All things being equal, a club with more weight toward the heel wants to close quickly as it moves through impact. This is great for helping golfers mitigate a slice or enhance a draw. But a more centralized sweet spot results in less head deflection on off-center strikes which allows the ball to stay on the face longer, resulting in a better chance at maximizing spin. It *should* also help golfers keep the face open when hitting chips and pitches from deep rough.
It makes sense that an optimal strike generates optimal launch and spin. If only we were that good. We’re not.
According to Mizuno, a higher vertical CG produces better spin characteristics on off-center strikes. This translates as more spin when you hit one below the center of gravity (thin) and less spin loss when you catch it a little high on the face.
It doesn’t mean golfers can hit it all over the face and get fantastic results. It’s more that poor shots shouldn’t be quite as bad. And sometimes getting better is really about getting less worse. Right?!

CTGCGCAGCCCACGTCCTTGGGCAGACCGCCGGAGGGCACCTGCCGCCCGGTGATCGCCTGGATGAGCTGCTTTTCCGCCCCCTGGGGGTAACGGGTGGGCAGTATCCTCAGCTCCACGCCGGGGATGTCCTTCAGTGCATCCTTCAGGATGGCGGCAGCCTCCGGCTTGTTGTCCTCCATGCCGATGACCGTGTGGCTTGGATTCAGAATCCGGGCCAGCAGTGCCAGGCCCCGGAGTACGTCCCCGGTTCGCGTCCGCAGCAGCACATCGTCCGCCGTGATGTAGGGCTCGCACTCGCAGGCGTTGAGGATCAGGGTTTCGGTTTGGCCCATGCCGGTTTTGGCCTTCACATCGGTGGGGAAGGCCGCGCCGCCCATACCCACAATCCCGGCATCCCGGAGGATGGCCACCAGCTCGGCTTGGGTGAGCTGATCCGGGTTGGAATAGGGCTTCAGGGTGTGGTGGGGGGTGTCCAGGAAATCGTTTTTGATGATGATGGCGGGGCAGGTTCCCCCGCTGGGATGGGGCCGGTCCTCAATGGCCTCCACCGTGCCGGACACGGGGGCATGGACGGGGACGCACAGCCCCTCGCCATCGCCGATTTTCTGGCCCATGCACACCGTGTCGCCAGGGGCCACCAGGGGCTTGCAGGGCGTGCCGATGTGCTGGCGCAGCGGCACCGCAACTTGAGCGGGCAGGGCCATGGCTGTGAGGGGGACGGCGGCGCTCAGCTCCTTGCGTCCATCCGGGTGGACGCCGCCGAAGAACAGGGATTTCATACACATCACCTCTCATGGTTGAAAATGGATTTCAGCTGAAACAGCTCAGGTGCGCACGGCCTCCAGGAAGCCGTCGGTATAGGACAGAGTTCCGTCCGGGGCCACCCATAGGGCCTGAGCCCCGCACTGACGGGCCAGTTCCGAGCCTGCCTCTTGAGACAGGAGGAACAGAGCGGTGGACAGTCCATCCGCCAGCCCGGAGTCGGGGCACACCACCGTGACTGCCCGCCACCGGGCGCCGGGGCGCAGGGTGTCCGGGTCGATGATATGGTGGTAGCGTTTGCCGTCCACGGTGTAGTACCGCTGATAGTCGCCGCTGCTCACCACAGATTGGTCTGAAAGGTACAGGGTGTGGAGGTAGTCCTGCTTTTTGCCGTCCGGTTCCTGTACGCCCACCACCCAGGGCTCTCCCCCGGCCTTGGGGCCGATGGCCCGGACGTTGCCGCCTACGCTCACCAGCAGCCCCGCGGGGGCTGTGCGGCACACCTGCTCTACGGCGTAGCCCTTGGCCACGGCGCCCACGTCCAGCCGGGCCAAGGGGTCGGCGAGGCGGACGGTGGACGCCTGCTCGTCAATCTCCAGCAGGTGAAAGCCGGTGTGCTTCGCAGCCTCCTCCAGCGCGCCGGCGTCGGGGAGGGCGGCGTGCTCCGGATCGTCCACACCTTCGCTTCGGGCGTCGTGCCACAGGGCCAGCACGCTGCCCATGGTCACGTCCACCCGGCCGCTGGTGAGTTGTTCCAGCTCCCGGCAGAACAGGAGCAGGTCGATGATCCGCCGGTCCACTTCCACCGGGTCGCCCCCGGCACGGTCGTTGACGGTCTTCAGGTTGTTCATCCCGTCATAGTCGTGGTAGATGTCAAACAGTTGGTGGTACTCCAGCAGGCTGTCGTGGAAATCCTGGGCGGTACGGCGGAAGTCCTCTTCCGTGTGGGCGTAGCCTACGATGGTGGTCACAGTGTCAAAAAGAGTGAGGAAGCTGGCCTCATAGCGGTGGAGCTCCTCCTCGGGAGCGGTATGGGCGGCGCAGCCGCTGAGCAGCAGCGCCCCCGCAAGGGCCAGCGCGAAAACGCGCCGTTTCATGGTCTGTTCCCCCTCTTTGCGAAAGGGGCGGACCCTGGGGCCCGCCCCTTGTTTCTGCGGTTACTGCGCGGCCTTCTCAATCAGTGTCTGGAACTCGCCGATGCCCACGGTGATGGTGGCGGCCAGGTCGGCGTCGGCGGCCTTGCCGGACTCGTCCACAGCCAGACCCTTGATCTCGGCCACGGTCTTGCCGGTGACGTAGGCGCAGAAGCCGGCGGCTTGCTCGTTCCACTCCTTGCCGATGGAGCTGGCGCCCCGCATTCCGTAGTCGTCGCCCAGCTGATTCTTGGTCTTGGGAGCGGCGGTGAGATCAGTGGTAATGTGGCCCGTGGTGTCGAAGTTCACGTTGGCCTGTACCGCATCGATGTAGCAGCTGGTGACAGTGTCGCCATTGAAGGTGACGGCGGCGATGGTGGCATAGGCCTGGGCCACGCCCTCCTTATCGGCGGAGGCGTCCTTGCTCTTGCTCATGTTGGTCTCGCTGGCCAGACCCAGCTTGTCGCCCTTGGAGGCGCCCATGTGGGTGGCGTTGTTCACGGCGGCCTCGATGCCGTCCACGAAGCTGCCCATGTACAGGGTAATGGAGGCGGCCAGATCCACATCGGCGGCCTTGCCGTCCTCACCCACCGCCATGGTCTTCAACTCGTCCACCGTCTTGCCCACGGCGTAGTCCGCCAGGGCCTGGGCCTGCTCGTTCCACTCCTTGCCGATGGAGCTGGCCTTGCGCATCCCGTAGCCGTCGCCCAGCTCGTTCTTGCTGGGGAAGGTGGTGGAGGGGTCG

As expected, Mizuno is sticking with its variable-depth quad-cut grooves and hydroflow laser milling on the ES21. It’s pretty much an industry standard at this point but deeper, narrower grooves on stronger lofts and wider, shallower grooves on weaker lofts help create more ideal spin/launch conditions.
In 2019, the Mizuno T20 separated itself from many competitors due to its performance in the “wet versus dry” portion of Most Wanted testing. The reason? Hydroflow Microgrooves. Wedge performance in wet conditions is all about spin retention and the additional laser milling between grooves helps channel water and debris off the face to promote more consistent contact.
Who knew wedges and tires could have so much in common?
Mizuno ES21 – Bounce Options